Keep in mind, though, that if you have less than 5 events per hour you will not be diagnosed with sleep apnea.

It could be that your body is simply anticipating an apnea, something it's learned to do over the years. If I were you I'd wait and see what happens as you adapt to CPAP therapy. You should be very happy with the results you have so far. There are many people who would kill to have only two 30-second events in one night.


I should have been clearer. I'm only have the 30+ second events a couple of times a night. I'm having other OA events - maybe 1 per hour - but they're half as long.

Also, when I was diagnosed, my AHI was less than 7, so getting it down below 3 isn't quite the miracle that it may appear at first.

So my confusion is about why some events take twice as long for PAP to "fix" than others. If I had a real sleep doc I'd be bugging him, but unfortunately I don't. The doc who wrote my prescription is a pulmonologist who says he has no way to read my data card. For that I have to send it to the DME, who then sends a summary report back to the doc. Nobody is looking at the detailed data except me, and I'm a medical idiot.

I guess the bottom line here for me is simply is my machine working correctly?

Thanks for the help. I've learned more here in a month than in the previous six months of sleep studies.
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#7
We have to have someone on our side that we feel is watching our results from CPAP therapy. I don't feel comfortable with just the opinions of the RT at the DME's office. I have been told by some that having 8 events per hour is okay with and some say only 5 per hour is okay with them. I want mine as low as possible per hour, but, there is more to it than just how many per hour. They should watch what kind it is, how long it lasts, etc. etc. and I don't think that we always get that kind of monitoring from the DME. I would think that the DME would download the info and send it to your pulmonologist and they should be able to review the report and if they can't or won't, look elsewhere! It is your life and they need to devote time to you when you are in the office paying for their services.
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#8
(09-21-2013, 07:40 PM)mdh235 Wrote: I should have been clearer. I'm only have the 30+ second events a couple of times a night. I'm having other OA events - maybe 1 per hour - but they're half as long.

Still, that's great.

Quote:Also, when I was diagnosed, my AHI was less than 7, so getting it down below 3 isn't quite the miracle that it may appear at first.

It can make a big difference in the way you feel, in your cognitive abilities, and in a reduced risk of heart disease.

Quote:So my confusion is about why some events take twice as long for PAP to "fix" than others.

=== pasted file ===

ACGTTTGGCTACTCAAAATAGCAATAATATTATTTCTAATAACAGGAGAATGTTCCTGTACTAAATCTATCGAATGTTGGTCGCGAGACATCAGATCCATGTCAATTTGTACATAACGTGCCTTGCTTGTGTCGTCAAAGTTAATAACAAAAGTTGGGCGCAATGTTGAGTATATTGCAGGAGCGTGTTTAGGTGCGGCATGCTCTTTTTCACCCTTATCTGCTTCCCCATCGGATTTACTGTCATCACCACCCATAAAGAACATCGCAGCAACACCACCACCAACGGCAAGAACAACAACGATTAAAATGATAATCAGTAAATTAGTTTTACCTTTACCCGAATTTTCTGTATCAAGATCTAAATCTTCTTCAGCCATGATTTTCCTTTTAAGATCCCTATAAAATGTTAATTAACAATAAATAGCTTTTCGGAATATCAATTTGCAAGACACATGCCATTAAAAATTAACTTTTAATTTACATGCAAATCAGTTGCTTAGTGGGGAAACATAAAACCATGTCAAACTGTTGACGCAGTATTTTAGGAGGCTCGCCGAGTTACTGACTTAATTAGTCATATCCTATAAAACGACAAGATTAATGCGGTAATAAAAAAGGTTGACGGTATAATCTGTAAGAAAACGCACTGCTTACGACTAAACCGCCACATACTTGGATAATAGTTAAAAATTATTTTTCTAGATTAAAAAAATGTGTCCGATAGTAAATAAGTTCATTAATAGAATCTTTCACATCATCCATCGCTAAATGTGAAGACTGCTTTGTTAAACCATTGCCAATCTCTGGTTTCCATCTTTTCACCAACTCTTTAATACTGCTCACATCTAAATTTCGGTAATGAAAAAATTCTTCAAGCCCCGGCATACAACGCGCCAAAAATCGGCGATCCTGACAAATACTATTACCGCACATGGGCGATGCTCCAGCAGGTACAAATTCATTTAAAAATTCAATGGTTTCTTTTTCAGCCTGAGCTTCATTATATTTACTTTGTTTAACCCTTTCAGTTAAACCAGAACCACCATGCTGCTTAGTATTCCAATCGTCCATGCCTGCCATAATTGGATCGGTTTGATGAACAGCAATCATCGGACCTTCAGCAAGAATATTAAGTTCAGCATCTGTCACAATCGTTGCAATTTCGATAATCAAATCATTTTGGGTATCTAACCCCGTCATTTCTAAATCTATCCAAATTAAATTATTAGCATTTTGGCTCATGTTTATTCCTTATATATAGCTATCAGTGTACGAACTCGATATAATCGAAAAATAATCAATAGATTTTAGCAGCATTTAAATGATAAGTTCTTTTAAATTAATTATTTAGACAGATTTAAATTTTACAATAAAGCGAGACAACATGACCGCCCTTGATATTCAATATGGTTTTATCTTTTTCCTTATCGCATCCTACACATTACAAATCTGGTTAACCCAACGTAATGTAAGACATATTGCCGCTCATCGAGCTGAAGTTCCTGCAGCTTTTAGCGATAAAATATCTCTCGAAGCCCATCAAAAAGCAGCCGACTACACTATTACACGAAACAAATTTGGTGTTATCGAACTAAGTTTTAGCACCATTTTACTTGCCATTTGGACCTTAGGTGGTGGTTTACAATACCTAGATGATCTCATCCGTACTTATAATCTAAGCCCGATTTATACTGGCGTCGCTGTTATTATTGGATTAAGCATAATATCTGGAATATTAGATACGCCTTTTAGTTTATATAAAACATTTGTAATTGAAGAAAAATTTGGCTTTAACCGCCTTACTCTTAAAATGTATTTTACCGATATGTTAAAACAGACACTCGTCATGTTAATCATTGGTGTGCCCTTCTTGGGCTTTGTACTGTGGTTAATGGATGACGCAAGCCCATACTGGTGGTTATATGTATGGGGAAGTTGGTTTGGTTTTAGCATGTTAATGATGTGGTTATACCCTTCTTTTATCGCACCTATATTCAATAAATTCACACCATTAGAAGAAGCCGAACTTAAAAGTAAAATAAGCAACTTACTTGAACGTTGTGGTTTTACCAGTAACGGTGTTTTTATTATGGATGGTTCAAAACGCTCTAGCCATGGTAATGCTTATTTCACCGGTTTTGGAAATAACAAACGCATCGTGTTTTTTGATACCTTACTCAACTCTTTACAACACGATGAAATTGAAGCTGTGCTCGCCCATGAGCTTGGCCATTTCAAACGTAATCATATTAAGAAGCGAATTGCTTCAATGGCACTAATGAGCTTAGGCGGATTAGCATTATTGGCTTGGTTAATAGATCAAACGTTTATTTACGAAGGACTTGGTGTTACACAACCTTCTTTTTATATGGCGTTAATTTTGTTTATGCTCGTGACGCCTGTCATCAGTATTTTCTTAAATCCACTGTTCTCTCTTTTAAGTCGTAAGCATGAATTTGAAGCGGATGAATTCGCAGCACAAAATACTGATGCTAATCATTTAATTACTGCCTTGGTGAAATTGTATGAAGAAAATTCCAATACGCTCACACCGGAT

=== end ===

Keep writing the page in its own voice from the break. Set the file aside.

The literature from the manufacturer is misleading. The machine doesn't fix individual apneas as they happen by raising the pressure.

These events are not like a light that's either on or off. Our breathing waxes and wanes, and it's a judgement call as to whether or not we're having an event (apnea or hypopnea).

It's considered normal to have up to five of them per hour.

The data shows that your machine is successfully treating your condition. If I were you I'd celebrate.
Sleepster
Apnea Board Moderator
www.ApneaBoard.com


INFORMATION ON APNEA BOARD FORUMS OR ON APNEABOARD.COM SHOULD NOT BE CONSIDERED AS MEDICAL ADVICE. ALWAYS SEEK THE ADVICE OF A PHYSICIAN BEFORE SEEKING TREATMENT FOR MEDICAL CONDITIONS, INCLUDING SLEEP APNEA. INFORMATION POSTED ON THE APNEA BOARD WEB SITE AND FORUMS ARE PERSONAL OPINION ONLY AND NOT NECESSARILY A STATEMENT OF FACT.
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#9
(09-21-2013, 09:01 PM)Sleepster Wrote: The data shows that your machine is successfully treating your condition. If I were you I'd celebrate.

Oh, I'm happy. I'm certainly feeling better overall than before CPAP. I just want to understand what's happening better.
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#10
It could be the extra long events happen when you are on your back. The machine has to fight gravity, then.

And we also have to accept that sometimes we aren't going to know what happened and why. But that's okay. You know how to look at the data and how to see what is normal and what is not - in terms of YOU.
PaulaO2
Apnea Board Moderator
www.ApneaBoard.com


Breathe deeply and count to zen.

INFORMATION ON APNEA BOARD FORUMS OR ON APNEABOARD.COM SHOULD NOT BE CONSIDERED AS MEDICAL ADVICE. ALWAYS SEEK THE ADVICE OF A PHYSICIAN BEFORE SEEKING TREATMENT FOR MEDICAL CONDITIONS, INCLUDING SLEEP APNEA. INFORMATION POSTED ON THE APNEA BOARD WEB SITE AND FORUMS ARE PERSONAL OPINION ONLY AND NOT NECESSARILY A STATEMENT OF FACT.